Just like an object moving with some velocity or speed has a momentum, objects that spin also have momentum, angular momentum. The angular momentum of an object moving in a circle with radius 'r' is the product of the mass, velocity or speed of rotation, and the radius of the circle.
Newton's first law tells us that unless there is a net torque, or twisting force, on the body that is rotating, angular momentum will be conserved. To conserve angular momentum means that the total amount of angular momentum stays the same even if the things that make it up change in value. For example, if the mass decreases, the velocity or radius must increase to compensate for this in order to keep the value of angular momentum the same. This conservation of angular momentum is most easily seen in figure skaters. When a figure skater starts a spin, they begin with their arms and probably one of their legs out wide. This gives them the maxium r possible. They then bring in their arms and legs tightly around them, thereby decreasing this radius. Because angular momentum is conserved in this case, it must stay the same, so when the skater decreases his/her radius, the velocity of rotation must increase since they can't increase their mass, so the skater spins faster. So, in an astronony context, when a cloud which is spining starts to collapse, the spin must get faster.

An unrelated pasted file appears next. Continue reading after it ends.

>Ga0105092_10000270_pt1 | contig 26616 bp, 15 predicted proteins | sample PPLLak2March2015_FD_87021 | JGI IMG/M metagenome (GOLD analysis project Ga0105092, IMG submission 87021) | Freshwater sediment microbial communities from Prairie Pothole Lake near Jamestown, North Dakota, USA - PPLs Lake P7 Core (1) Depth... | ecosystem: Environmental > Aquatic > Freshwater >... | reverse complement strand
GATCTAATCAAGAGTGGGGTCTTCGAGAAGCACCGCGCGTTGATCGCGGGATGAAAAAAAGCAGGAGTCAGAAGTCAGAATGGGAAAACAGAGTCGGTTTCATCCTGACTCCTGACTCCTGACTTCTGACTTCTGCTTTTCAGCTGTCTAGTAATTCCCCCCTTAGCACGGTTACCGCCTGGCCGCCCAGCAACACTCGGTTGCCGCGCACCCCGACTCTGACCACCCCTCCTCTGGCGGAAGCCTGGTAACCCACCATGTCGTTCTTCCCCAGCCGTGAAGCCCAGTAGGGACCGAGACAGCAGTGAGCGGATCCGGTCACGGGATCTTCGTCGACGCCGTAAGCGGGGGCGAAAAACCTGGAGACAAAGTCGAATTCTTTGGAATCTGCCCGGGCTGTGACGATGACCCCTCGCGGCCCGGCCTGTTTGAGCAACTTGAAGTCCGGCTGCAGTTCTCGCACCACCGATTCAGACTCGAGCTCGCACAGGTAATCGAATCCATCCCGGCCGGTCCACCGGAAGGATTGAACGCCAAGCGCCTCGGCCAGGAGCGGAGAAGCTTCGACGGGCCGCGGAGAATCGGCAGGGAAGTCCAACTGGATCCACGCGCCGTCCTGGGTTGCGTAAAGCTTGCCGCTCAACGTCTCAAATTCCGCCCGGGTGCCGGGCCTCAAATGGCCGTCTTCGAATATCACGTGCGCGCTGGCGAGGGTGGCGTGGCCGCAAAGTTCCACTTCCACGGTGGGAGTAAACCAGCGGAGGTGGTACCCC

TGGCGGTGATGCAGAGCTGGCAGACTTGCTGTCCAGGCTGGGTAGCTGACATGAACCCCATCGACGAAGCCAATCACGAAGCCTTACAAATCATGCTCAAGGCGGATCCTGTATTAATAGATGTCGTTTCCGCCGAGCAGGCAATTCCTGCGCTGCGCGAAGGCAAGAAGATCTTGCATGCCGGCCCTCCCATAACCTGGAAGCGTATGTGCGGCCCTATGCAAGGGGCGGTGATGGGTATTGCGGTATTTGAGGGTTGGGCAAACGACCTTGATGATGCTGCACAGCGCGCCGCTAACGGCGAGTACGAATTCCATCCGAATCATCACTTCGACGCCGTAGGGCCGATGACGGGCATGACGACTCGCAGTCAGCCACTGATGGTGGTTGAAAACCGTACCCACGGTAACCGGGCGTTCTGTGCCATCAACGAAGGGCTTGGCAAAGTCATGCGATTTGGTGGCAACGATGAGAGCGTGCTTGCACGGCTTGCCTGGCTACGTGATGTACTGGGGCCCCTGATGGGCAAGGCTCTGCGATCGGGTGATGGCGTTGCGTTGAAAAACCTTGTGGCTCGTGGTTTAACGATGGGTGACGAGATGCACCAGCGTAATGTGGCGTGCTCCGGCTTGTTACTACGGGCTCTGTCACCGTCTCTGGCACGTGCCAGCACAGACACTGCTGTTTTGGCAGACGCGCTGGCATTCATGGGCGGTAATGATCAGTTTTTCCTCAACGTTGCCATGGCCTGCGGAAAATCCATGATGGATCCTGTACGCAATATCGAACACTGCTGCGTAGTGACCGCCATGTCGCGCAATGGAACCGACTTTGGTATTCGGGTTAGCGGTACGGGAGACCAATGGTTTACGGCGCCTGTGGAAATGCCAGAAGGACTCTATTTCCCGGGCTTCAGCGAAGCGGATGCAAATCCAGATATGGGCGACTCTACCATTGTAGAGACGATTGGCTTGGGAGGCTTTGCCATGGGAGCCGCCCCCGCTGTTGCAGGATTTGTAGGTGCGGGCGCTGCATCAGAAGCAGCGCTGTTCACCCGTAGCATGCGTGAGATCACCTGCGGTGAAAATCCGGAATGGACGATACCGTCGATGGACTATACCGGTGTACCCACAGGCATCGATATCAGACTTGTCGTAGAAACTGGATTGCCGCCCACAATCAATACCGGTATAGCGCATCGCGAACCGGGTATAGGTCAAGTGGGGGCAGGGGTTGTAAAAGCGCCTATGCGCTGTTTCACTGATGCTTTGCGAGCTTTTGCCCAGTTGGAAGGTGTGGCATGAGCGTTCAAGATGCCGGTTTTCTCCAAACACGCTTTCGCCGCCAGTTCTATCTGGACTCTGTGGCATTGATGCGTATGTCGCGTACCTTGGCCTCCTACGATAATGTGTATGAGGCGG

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... Last modified 18Apr00